The kind of music that Journey plays evokes strong feelings. Some individuals despise them, while others adore them. Few people actually are able to ignore them.
This group epitomizes AOR because of its powerful choruses, soulful (some could even say mushy) ballads, and expert musicianship.
Even though the band’s lineup has changed numerous times over the years—the only original member who is currently playing lead guitar is Neal Schon—their timeless anthems continue to bring joy to listeners, at least for those who support the ‘love’ side of the argument.
But which of those tunes would you choose to be the greatest song by Journey? Find out as we list the band’s top ten moments from their discography.
1. Don’t Stop Believin’
There has never really been any competition for the top slot. There’s more to “Don’t Stop Believin‘” than just music. Not just an anthem, either. It was a turning point in the 1980s that helped to brighten up a decade that most people would want to forget.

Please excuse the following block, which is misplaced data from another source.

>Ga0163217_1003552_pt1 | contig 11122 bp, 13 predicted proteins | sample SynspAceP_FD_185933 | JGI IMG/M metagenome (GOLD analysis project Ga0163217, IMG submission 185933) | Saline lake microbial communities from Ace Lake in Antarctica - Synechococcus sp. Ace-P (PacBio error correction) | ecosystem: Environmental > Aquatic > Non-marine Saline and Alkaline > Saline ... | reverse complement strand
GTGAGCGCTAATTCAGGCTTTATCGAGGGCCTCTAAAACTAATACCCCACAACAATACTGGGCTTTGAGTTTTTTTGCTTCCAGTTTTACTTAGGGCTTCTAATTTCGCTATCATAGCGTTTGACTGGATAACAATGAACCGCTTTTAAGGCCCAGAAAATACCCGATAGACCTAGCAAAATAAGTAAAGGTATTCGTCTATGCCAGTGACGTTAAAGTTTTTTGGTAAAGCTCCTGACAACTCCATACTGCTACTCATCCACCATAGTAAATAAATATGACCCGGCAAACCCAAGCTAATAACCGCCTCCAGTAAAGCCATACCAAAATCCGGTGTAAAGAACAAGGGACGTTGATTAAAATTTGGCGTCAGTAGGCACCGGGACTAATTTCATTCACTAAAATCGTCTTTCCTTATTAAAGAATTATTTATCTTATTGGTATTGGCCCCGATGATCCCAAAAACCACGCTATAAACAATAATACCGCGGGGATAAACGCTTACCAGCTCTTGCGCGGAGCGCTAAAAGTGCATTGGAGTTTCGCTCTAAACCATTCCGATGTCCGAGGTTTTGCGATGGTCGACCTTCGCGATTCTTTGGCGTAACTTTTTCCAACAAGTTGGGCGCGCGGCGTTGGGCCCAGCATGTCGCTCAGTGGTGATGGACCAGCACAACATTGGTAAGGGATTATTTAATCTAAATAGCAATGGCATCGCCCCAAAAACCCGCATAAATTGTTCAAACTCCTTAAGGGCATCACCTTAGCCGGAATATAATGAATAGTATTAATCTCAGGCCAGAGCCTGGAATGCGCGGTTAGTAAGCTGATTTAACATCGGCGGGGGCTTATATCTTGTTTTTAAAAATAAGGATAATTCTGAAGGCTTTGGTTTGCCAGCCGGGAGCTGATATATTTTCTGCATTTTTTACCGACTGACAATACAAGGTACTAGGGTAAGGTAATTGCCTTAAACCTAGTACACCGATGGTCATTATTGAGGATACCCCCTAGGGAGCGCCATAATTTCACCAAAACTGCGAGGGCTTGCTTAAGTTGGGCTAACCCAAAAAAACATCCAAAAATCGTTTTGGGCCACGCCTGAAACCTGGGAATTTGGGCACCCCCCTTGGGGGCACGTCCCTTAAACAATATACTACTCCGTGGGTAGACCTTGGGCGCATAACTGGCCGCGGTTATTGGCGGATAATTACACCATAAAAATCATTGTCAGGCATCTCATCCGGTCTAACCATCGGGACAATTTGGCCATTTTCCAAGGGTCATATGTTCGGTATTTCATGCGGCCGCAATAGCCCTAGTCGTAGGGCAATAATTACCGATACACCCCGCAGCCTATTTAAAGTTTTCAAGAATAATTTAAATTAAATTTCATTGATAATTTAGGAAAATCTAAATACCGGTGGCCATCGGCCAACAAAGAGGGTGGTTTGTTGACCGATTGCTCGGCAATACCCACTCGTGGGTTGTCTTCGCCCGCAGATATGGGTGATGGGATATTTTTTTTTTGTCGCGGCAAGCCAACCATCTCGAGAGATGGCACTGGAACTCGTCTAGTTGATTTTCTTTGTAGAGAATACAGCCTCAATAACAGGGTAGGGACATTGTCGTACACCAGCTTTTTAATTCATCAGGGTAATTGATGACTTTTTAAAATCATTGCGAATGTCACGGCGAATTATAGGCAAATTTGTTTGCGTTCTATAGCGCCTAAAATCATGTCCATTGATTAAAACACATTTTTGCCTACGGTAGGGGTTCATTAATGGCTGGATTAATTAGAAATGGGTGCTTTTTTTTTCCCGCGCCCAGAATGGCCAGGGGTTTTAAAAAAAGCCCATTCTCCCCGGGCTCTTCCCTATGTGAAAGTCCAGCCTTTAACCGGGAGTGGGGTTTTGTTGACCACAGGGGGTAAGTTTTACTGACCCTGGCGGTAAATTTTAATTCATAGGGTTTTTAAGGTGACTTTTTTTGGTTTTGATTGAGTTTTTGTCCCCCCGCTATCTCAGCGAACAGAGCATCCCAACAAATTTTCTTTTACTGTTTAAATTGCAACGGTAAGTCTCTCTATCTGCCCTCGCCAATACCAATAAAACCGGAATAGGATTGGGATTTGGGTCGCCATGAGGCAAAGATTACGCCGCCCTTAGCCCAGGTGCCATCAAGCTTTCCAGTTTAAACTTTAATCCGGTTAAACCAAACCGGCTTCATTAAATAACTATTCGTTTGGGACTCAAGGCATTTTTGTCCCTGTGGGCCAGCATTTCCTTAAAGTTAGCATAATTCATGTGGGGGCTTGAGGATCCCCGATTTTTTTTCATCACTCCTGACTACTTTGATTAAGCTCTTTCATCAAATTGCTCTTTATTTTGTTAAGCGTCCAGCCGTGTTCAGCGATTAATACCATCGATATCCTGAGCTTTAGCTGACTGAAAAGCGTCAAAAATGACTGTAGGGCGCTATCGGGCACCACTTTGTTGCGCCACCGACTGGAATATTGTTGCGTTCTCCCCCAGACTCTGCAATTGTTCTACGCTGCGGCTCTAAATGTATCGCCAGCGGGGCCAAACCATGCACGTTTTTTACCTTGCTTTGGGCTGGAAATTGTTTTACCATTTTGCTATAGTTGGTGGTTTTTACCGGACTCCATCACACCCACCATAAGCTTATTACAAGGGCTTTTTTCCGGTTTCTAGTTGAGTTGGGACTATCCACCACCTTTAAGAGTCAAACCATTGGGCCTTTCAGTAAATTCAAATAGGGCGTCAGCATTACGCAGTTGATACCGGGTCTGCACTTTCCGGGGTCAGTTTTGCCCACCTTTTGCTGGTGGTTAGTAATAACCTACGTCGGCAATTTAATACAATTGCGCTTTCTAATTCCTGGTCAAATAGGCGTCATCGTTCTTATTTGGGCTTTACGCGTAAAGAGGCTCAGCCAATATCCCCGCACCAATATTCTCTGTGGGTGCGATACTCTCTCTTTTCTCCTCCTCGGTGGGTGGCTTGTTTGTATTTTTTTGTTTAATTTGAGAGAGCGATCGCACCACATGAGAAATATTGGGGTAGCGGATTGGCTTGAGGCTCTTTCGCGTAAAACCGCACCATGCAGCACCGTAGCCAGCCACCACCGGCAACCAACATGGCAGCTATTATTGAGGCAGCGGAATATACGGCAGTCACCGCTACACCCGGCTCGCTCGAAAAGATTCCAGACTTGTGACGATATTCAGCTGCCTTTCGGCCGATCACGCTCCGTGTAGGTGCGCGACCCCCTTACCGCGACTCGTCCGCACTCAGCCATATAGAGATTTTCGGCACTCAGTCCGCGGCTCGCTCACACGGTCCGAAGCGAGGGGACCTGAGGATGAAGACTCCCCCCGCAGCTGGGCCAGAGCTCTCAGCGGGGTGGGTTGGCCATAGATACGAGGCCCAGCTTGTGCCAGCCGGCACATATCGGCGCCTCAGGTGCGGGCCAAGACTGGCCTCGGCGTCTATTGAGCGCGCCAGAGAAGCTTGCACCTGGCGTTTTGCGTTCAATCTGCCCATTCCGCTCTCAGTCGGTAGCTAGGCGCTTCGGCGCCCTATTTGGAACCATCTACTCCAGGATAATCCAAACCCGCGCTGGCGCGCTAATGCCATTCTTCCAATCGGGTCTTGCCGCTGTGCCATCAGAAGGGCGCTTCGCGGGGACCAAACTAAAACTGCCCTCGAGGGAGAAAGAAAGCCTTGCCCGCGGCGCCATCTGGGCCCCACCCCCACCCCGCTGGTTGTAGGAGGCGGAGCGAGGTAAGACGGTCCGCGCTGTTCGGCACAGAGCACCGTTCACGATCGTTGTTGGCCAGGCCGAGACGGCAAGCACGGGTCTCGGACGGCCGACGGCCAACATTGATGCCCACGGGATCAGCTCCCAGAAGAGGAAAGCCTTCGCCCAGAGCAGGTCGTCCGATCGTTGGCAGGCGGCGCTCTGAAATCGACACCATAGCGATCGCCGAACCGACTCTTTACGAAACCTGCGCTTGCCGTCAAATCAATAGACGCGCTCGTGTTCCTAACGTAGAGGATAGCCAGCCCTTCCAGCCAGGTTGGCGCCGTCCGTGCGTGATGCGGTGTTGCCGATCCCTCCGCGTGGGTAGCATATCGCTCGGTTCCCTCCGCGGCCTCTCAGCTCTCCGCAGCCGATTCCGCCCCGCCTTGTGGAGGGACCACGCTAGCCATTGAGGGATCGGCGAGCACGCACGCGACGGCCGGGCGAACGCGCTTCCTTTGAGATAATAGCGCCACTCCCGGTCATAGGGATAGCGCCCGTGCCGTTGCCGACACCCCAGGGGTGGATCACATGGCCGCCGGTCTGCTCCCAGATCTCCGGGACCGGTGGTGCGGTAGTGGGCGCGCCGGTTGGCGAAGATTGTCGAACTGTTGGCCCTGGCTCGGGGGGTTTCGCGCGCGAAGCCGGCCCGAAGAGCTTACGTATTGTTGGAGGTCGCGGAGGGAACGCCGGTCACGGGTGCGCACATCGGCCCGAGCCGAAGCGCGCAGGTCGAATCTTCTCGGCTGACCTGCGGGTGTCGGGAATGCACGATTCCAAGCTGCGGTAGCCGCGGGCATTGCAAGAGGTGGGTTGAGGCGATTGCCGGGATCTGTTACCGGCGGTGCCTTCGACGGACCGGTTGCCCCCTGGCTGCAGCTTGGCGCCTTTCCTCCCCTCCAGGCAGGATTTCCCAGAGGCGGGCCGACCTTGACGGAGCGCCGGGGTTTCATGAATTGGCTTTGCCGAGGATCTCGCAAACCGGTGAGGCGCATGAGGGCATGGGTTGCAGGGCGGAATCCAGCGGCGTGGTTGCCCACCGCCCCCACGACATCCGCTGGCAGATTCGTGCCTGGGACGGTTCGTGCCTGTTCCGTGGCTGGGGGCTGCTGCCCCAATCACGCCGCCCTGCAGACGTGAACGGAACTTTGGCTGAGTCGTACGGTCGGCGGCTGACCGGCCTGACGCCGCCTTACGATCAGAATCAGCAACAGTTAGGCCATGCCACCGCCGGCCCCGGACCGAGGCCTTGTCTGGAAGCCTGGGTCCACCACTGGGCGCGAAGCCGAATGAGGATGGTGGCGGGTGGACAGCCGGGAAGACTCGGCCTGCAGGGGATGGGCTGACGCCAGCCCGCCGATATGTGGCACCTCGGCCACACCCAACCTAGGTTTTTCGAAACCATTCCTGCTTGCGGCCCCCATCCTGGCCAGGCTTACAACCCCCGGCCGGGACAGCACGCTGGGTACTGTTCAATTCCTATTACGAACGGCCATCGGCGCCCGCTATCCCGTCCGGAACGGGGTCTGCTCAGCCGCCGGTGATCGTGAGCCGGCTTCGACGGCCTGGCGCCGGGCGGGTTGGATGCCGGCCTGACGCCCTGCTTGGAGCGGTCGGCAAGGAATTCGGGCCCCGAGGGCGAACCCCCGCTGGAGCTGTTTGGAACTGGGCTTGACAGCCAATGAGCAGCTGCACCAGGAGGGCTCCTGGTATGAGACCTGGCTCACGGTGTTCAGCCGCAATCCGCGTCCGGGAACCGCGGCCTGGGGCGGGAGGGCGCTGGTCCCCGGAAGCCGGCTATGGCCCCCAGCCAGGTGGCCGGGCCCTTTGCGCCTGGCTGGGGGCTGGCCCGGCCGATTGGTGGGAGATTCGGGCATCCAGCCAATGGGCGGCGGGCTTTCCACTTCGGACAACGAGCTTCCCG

Never believe someone who claims they haven’t heard it. If you ever encounter someone who makes this claim. Either they’re lying or they’ve never switched on a radio before.
They should both be avoided. The song “Don’t Stop Believin‘” is unmatched. One of the few songs that, whether they want to acknowledge it or not, everyone enjoys. Whatever it is—the singing, the melody, the simplicity—it makes us happy, and as long as it does, we’ll continue to believe.
2. Wheel In The Sky
By 1977, Journey (and very possibly, their record label) had become tired of the lackluster performance of their albums in the marketplace. They sought out a new frontman in the person of Robert Fleischman in order to fulfill their intention of taking the band on a more commercially viable path.
Fleischman’s tenure with Journey may have come to an end within the year due to disagreements with the band’s management, but his time spent with the band was not entirely in vain.
The evidence is the sparkling little tune “Wheel in the Sky,” which Fleischman collaborated on writing. It is one of the highlights on the album “Infinity,” ranking among the highlights because it features a strong guitar riff and a heavier beat than we were used to hearing from Journey.
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3. Separate Ways (Worlds Apart)
1983 was the year in question. The journey was feeling quite confident as a result of the success of their album “Escape,” which was their most successful record to date commercially.